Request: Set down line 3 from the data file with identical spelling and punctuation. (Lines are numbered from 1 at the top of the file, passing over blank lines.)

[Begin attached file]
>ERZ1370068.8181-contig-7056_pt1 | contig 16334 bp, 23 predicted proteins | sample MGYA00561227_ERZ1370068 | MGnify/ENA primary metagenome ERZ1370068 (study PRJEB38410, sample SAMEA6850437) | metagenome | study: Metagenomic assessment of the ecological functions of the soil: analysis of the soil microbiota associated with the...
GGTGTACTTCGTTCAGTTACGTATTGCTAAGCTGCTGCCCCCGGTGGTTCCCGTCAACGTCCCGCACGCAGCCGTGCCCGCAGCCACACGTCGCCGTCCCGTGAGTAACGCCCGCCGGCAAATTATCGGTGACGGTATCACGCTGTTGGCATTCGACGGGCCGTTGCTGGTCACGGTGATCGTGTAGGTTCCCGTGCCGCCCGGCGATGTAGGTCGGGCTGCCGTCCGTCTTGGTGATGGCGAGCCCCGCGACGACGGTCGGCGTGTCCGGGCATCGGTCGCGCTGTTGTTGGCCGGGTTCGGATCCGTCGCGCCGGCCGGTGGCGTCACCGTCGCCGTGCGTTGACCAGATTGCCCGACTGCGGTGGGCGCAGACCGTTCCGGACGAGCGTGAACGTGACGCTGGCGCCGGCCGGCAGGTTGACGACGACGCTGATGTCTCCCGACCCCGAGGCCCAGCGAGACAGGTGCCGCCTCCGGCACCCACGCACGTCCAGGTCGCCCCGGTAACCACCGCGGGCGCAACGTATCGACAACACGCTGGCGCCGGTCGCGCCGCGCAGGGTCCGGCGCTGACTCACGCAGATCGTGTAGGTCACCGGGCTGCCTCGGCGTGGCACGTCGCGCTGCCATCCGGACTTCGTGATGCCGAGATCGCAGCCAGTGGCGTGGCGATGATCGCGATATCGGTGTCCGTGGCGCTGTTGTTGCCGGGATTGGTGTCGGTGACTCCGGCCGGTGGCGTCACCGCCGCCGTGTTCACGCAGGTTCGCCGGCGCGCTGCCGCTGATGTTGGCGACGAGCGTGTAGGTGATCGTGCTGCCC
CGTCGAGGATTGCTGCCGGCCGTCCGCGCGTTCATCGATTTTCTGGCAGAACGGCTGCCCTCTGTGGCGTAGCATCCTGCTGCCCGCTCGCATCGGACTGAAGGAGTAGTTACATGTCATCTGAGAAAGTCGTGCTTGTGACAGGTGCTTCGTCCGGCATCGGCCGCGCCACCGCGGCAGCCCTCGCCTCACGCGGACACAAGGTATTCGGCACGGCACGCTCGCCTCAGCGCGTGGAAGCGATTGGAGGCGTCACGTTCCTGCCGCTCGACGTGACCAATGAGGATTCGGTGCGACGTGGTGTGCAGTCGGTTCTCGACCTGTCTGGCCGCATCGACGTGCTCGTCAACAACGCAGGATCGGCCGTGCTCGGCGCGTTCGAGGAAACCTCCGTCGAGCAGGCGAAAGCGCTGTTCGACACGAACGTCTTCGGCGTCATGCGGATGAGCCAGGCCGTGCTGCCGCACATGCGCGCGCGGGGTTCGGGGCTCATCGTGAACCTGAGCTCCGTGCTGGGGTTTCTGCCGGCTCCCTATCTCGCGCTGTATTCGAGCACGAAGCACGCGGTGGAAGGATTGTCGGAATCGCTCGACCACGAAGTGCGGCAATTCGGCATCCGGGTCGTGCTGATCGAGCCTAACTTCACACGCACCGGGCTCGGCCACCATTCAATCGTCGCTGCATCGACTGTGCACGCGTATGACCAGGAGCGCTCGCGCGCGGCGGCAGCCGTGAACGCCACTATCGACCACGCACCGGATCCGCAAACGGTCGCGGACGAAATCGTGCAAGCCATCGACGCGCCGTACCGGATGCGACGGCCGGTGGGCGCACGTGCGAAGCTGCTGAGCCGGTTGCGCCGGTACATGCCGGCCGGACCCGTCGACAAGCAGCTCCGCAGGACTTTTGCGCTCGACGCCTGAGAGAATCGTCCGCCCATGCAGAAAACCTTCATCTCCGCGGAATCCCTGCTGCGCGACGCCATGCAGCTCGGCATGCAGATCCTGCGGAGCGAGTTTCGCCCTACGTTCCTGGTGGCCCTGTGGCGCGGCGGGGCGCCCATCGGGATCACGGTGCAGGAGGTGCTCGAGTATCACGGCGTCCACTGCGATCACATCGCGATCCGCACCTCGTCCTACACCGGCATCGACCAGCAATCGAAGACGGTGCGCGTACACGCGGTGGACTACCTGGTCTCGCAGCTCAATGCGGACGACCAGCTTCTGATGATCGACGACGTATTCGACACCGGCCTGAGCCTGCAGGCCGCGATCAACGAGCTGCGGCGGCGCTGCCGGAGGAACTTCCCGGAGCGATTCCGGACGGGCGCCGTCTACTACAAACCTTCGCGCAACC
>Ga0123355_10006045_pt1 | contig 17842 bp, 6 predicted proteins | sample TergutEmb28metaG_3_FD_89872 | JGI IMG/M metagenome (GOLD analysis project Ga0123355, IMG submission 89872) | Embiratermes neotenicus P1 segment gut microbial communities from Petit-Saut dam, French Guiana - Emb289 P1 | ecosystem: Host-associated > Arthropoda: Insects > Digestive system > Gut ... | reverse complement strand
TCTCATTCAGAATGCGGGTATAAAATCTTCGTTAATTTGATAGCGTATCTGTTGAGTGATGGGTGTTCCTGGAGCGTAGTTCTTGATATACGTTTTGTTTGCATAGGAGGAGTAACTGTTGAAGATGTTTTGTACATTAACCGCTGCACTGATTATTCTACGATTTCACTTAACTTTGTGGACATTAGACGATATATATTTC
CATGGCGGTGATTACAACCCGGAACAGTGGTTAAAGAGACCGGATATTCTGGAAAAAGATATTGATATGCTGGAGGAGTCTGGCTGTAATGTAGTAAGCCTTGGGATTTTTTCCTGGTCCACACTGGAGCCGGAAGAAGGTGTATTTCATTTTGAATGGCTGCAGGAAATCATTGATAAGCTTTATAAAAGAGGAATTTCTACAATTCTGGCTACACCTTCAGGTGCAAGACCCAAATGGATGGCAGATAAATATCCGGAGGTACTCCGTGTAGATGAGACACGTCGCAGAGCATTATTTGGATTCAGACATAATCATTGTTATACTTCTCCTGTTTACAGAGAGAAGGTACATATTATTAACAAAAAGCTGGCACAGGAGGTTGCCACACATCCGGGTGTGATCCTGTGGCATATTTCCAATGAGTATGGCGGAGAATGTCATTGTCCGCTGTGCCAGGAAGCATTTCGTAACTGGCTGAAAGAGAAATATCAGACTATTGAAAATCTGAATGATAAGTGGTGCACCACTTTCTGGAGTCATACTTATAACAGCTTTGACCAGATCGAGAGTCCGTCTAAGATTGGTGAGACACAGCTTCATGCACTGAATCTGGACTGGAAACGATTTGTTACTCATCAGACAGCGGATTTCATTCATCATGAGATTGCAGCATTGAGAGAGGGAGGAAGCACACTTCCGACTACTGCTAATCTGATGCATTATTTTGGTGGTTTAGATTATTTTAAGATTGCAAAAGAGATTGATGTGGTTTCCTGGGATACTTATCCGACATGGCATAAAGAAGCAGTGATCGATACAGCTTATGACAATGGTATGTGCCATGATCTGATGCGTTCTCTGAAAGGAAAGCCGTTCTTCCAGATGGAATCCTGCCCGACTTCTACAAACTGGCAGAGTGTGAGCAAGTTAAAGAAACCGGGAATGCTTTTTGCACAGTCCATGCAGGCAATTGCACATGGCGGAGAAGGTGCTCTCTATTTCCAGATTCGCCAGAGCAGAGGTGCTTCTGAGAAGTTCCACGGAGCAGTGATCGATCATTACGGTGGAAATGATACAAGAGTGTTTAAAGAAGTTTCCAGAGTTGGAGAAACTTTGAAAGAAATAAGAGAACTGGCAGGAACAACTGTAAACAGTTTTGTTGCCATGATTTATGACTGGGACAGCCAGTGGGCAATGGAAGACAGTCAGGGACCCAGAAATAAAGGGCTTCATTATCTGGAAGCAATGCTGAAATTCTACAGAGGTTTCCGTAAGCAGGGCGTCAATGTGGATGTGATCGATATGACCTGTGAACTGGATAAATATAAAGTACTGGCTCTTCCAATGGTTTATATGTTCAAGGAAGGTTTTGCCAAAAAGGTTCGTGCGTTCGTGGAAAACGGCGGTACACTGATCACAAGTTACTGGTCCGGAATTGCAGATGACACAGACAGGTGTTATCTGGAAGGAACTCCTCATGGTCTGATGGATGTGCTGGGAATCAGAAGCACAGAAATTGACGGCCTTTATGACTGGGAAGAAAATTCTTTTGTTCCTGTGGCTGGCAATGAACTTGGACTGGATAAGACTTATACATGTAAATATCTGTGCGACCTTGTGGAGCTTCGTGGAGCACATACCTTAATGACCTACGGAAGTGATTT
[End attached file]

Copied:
CGTCGAGGATTGCTGCCGGCCGTCCGCGCGTTCATCGATTTTCTGGCAGAACGGCTGCCCTCTGTGGCGTAGCATCCTGCTGCCCGCTCGCATCGGACTGAAGGAGTAGTTACATGTCATCTGAGAAAGTCGTGCTTGTGACAGGTGCTTCGTCCGGCATCGGCCGCGCCACCGCGGCAGCCCTCGCCTCACGCGGACACAAGGTATTCGGCACGGCACGCTCGCCTCAGCGCGTGGAAGCGATTGGAGGCGTCACGTTCCTGCCGCTCGACGTGACCAATGAGGATTCGGTGCGACGTGGTGTGCAGTCGGTTCTCGACCTGTCTGGCCGCATCGACGTGCTCGTCAACAACGCAGGATCGGCCGTGCTCGGCGCGTTCGAGGAAACCTCCGTCGAGCAGGCGAAAGCGCTGTTCGACACGAACGTCTTCGGCGTCATGCGGATGAGCCAGGCCGTGCTGCCGCACATGCGCGCGCGGGGTTCGGGGCTCATCGTGAACCTGAGCTCCGTGCTGGGGTTTCTGCCGGCTCCCTATCTCGCGCTGTATTCGAGCACGAAGCACGCGGTGGAAGGATTGTCGGAATCGCTCGACCACGAAGTGCGGCAATTCGGCATCCGGGTCGTGCTGATCGAGCCTAACTTCACACGCACCGGGCTCGGCCACCATTCAATCGTCGCTGCATCGACTGTGCACGCGTATGACCAGGAGCGCTCGCGCGCGGCGGCAGCCGTGAACGCCACTATCGACCACGCACCGGATCCGCAAACGGTCGCGGACGAAATCGTGCAAGCCATCGACGCGCCGTACCGGATGCGACGGCCGGTGGGCGCACGTGCGAAGCTGCTGAGCCGGTTGCGCCGGTACATGCCGGCCGGACCCGTCGACAAGCAGCTCCGCAGGACTTTTGCGCTCGACGCCTGAGAGAATCGTCCGCCCATGCAGAAAACCTTCATCTCCGCGGAATCCCTGCTGCGCGACGCCATGCAGCTCGGCATGCAGATCCTGCGGAGCGAGTTTCGCCCTACGTTCCTGGTGGCCCTGTGGCGCGGCGGGGCGCCCATCGGGATCACGGTGCAGGAGGTGCTCGAGTATCACGGCGTCCACTGCGATCACATCGCGATCCGCACCTCGTCCTACACCGGCATCGACCAGCAATCGAAGACGGTGCGCGTACACGCGGTGGACTACCTGGTCTCGCAGCTCAATGCGGACGACCAGCTTCTGATGATCGACGACGTATTCGACACCGGCCTGAGCCTGCAGGCCGCGATCAACGAGCTGCGGCGGCGCTGCCGGAGGAACTTCCCGGAGCGATTCCGGACGGGCGCCGTCTACTACAAACCTTCGCGCAACC